Alums Discuss CSI Success
Here's The Evidence
Magnifying the possibilities
- A degree in criminal justice can lead to dozens of different career opportunities, including work in the court systems and federal, state, and local law enforcement agencies. Jobs also are available in social services, corrections, juvenile detention, probation, the Secret Service, FBI, and Internal Revenue Service, as well as in related branches of government, such as state gaming boards and regulators.
- Accounting majors with minors in criminal justice, or CRJ majors with minors in accounting, are good candidates for jobs with the IRS. In fact, the IRS will actively recruit students from schools with good CRJ and accounting programs. The IRS also will present one-day workshops at schools where they want to recruit, called "The Adrian Project," where they set up agent scenarios with 24 to 36 participating students who work in groups with a coach to experience "the feel" of being an IRS special agent.
- Tri-State University CRJ classes are taught by former law enforcement and court officials, including police officers and a judge, who have "been there, done that," offering real-world experiences to criminal justice students.
- The placement rates for TSU students majoring in criminal justice average between 90 and 100 percent finding jobs in their chosen field after graduation.
- Many internships-some of them paid-also are available for TSU CRJ students. Because TSU believes in the necessity of practicing in the real world to complete the CRJ program, TSU students must complete 120 hours of internships.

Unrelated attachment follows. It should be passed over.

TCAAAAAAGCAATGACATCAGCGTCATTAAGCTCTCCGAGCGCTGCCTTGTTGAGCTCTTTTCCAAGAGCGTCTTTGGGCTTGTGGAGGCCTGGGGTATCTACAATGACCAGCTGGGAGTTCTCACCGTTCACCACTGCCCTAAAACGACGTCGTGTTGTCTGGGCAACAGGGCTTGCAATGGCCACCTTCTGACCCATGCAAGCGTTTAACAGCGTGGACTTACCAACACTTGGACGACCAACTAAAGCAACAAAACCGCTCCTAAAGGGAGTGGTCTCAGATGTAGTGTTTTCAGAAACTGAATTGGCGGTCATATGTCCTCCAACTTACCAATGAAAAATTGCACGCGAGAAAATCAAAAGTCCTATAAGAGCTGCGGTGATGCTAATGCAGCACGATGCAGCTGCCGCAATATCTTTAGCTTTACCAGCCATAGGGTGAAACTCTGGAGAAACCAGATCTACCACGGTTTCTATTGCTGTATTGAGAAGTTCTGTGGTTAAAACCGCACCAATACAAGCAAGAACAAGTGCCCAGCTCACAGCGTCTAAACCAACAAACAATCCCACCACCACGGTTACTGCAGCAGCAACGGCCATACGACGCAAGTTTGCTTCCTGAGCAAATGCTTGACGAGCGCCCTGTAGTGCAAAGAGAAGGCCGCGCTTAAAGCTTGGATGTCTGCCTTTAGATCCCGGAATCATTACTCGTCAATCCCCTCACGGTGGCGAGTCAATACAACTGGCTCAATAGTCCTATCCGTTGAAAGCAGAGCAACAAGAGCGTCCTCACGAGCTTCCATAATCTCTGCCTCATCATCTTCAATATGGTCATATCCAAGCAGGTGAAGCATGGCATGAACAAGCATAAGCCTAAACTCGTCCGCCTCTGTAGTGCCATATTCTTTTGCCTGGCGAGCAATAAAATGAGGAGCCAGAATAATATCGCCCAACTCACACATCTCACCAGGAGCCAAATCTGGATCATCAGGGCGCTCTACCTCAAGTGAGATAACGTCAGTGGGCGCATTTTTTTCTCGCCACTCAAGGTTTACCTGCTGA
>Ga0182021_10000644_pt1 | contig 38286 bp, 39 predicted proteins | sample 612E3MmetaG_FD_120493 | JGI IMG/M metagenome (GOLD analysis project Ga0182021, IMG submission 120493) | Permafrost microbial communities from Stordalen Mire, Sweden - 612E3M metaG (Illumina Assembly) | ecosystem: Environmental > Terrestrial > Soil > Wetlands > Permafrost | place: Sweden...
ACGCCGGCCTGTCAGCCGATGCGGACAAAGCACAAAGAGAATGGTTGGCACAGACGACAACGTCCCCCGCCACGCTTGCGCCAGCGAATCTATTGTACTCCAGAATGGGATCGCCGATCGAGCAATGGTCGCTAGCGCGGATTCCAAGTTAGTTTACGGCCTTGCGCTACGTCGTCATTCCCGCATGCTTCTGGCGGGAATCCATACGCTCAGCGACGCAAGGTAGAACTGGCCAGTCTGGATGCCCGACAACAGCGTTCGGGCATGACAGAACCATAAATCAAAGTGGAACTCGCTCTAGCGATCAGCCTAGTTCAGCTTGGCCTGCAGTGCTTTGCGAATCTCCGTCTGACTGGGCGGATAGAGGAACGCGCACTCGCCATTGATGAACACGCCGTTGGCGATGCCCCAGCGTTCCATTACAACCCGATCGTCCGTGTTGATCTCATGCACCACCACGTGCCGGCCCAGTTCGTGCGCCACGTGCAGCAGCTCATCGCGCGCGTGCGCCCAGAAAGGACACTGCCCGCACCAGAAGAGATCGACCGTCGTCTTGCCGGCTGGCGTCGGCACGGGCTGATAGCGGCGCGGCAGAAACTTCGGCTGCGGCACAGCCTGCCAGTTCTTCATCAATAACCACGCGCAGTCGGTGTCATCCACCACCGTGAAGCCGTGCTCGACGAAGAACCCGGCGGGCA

- While many colleges and universities offer "quick courses" in select areas of criminal justice, TSU's program teaches criminal law, psychology, and the academic base to go on to a job in criminal justice or law school.
In the last issue of Discover, the gift of a two comparison microscopes, donated by Martha Rogers, was announced. Since receiving the microscopes, TSU is striving to make the most out of its state-of-the-art technology. A digital camera and attachment were recently purchased to photograph specimens, such as fibers (left, right) and tool markings (middle). A new course, Forensic Comparison Science, taught by John Vanderkolk of the Indiana State Police Laboratory, has also been added.
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